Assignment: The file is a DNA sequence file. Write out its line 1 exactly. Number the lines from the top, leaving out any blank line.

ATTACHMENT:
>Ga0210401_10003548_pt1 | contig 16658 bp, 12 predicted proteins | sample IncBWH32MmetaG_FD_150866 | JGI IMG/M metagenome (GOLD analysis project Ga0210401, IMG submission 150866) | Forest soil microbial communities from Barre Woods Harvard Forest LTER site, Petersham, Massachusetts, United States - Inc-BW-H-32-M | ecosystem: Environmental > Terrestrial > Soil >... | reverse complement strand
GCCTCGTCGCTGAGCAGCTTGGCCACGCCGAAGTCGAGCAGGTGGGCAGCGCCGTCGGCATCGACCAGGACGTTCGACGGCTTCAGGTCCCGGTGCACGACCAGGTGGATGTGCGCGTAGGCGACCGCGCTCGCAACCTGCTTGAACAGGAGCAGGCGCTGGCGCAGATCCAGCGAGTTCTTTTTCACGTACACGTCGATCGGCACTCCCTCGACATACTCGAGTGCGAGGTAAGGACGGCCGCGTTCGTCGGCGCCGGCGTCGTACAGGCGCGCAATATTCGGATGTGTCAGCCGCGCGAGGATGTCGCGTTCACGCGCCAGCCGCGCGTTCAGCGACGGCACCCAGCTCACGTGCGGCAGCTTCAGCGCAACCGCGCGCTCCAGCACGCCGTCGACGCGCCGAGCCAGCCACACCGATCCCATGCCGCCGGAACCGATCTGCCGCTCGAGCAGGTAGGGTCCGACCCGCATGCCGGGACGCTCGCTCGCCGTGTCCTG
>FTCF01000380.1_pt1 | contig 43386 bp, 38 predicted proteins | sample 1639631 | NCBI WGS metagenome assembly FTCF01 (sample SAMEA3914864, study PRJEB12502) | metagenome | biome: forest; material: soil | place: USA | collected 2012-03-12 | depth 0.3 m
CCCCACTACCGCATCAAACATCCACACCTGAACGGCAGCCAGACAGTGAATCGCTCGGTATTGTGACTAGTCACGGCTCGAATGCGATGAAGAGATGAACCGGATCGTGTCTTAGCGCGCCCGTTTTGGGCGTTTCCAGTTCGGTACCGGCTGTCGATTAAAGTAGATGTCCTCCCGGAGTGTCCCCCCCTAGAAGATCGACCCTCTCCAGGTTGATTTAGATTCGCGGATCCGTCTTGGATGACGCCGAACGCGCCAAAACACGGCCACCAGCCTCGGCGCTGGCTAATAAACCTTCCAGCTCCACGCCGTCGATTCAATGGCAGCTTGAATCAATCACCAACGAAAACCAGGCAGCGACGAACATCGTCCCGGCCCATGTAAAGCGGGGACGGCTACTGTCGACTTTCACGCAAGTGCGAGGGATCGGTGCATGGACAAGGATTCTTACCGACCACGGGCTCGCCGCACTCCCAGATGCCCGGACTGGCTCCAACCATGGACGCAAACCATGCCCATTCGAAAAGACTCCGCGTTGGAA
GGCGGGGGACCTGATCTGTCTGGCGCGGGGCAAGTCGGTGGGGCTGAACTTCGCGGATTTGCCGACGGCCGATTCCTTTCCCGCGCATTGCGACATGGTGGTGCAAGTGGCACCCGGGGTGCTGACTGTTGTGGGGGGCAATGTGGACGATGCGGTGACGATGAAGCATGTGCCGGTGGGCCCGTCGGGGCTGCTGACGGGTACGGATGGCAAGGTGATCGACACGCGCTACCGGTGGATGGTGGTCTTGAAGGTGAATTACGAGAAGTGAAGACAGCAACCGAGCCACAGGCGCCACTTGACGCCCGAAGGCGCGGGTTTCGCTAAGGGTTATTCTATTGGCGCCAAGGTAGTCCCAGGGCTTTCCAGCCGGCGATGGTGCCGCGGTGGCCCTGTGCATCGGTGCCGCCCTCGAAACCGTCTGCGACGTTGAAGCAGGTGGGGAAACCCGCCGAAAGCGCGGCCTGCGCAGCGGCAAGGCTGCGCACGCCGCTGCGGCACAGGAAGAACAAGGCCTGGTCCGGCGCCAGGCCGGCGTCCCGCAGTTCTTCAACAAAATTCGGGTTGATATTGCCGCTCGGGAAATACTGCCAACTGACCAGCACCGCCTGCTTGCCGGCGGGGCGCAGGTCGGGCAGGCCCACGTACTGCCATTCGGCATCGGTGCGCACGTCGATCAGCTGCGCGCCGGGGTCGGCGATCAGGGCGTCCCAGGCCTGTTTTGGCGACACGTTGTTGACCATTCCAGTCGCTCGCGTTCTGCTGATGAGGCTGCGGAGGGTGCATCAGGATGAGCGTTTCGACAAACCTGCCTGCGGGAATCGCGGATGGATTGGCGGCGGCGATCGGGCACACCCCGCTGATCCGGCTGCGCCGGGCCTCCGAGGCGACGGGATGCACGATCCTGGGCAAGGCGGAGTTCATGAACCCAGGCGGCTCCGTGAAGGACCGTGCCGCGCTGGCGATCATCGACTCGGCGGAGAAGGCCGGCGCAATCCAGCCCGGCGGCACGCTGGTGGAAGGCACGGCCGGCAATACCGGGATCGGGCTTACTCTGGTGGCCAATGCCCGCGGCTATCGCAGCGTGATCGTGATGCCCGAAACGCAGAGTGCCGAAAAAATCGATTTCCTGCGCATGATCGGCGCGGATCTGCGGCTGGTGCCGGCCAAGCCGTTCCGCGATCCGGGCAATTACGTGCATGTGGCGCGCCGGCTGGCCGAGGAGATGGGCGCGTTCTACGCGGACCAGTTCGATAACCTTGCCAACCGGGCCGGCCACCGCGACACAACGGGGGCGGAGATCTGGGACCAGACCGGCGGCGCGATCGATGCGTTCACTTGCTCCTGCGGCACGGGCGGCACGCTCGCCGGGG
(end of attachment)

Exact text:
>Ga0210401_10003548_pt1 | contig 16658 bp, 12 predicted proteins | sample IncBWH32MmetaG_FD_150866 | JGI IMG/M metagenome (GOLD analysis project Ga0210401, IMG submission 150866) | Forest soil microbial communities from Barre Woods Harvard Forest LTER site, Petersham, Massachusetts, United States - Inc-BW-H-32-M | ecosystem: Environmental > Terrestrial > Soil >... | reverse complement strand